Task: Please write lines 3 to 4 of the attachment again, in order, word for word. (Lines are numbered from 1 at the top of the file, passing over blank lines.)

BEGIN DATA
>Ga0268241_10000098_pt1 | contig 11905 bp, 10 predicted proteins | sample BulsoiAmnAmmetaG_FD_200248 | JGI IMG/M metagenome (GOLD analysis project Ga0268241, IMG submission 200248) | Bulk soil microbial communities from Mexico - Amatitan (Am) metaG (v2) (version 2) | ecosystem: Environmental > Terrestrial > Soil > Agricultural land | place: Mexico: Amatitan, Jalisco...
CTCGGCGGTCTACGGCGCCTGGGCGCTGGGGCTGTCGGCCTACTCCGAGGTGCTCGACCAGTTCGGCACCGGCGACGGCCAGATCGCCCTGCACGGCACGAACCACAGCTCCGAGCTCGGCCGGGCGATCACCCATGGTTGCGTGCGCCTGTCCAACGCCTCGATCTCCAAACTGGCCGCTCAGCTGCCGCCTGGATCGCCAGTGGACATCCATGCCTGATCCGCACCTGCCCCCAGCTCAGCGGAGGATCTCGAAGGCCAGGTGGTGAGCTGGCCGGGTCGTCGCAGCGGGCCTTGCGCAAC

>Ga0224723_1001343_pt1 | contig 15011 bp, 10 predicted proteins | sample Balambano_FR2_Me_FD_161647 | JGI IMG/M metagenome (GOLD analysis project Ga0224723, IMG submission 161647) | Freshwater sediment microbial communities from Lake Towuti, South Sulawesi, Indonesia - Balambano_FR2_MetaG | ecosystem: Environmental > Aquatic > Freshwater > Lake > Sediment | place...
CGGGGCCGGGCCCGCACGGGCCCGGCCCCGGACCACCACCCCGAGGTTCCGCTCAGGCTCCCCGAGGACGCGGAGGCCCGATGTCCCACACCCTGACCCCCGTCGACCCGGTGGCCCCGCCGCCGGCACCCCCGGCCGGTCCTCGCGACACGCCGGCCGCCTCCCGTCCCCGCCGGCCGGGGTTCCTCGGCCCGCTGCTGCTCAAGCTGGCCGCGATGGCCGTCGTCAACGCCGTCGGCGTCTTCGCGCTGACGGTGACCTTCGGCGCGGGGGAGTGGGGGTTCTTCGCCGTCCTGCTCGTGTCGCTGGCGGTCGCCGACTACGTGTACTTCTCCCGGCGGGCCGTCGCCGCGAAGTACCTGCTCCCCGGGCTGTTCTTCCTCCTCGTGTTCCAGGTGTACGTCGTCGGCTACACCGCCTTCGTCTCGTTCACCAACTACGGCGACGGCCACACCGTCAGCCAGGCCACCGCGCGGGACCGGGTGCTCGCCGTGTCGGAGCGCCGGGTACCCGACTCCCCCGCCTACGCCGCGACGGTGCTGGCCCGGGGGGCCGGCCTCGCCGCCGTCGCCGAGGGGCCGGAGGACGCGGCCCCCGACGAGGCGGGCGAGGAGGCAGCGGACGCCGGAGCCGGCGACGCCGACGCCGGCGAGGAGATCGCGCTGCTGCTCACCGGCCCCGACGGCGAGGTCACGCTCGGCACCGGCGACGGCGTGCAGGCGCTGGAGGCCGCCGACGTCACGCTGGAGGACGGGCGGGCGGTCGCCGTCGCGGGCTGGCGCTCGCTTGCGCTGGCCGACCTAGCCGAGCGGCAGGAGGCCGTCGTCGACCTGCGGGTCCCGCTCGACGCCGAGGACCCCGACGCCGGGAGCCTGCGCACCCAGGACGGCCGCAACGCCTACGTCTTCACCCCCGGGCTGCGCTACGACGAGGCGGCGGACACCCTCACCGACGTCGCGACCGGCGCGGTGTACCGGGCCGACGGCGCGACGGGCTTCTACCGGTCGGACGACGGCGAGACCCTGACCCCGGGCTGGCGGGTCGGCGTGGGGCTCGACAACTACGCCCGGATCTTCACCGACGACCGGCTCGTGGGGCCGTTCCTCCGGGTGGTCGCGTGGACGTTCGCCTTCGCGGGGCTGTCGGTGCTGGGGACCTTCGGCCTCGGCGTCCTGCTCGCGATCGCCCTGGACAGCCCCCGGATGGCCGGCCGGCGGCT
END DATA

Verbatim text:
>Ga0224723_1001343_pt1 | contig 15011 bp, 10 predicted proteins | sample Balambano_FR2_Me_FD_161647 | JGI IMG/M metagenome (GOLD analysis project Ga0224723, IMG submission 161647) | Freshwater sediment microbial communities from Lake Towuti, South Sulawesi, Indonesia - Balambano_FR2_MetaG | ecosystem: Environmental > Aquatic > Freshwater > Lake > Sediment | place...
CGGGGCCGGGCCCGCACGGGCCCGGCCCCGGACCACCACCCCGAGGTTCCGCTCAGGCTCCCCGAGGACGCGGAGGCCCGATGTCCCACACCCTGACCCCCGTCGACCCGGTGGCCCCGCCGCCGGCACCCCCGGCCGGTCCTCGCGACACGCCGGCCGCCTCCCGTCCCCGCCGGCCGGGGTTCCTCGGCCCGCTGCTGCTCAAGCTGGCCGCGATGGCCGTCGTCAACGCCGTCGGCGTCTTCGCGCTGACGGTGACCTTCGGCGCGGGGGAGTGGGGGTTCTTCGCCGTCCTGCTCGTGTCGCTGGCGGTCGCCGACTACGTGTACTTCTCCCGGCGGGCCGTCGCCGCGAAGTACCTGCTCCCCGGGCTGTTCTTCCTCCTCGTGTTCCAGGTGTACGTCGTCGGCTACACCGCCTTCGTCTCGTTCACCAACTACGGCGACGGCCACACCGTCAGCCAGGCCACCGCGCGGGACCGGGTGCTCGCCGTGTCGGAGCGCCGGGTACCCGACTCCCCCGCCTACGCCGCGACGGTGCTGGCCCGGGGGGCCGGCCTCGCCGCCGTCGCCGAGGGGCCGGAGGACGCGGCCCCCGACGAGGCGGGCGAGGAGGCAGCGGACGCCGGAGCCGGCGACGCCGACGCCGGCGAGGAGATCGCGCTGCTGCTCACCGGCCCCGACGGCGAGGTCACGCTCGGCACCGGCGACGGCGTGCAGGCGCTGGAGGCCGCCGACGTCACGCTGGAGGACGGGCGGGCGGTCGCCGTCGCGGGCTGGCGCTCGCTTGCGCTGGCCGACCTAGCCGAGCGGCAGGAGGCCGTCGTCGACCTGCGGGTCCCGCTCGACGCCGAGGACCCCGACGCCGGGAGCCTGCGCACCCAGGACGGCCGCAACGCCTACGTCTTCACCCCCGGGCTGCGCTACGACGAGGCGGCGGACACCCTCACCGACGTCGCGACCGGCGCGGTGTACCGGGCCGACGGCGCGACGGGCTTCTACCGGTCGGACGACGGCGAGACCCTGACCCCGGGCTGGCGGGTCGGCGTGGGGCTCGACAACTACGCCCGGATCTTCACCGACGACCGGCTCGTGGGGCCGTTCCTCCGGGTGGTCGCGTGGACGTTCGCCTTCGCGGGGCTGTCGGTGCTGGGGACCTTCGGCCTCGGCGTCCTGCTCGCGATCGCCCTGGACAGCCCCCGGATGGCCGGCCGGCGGCT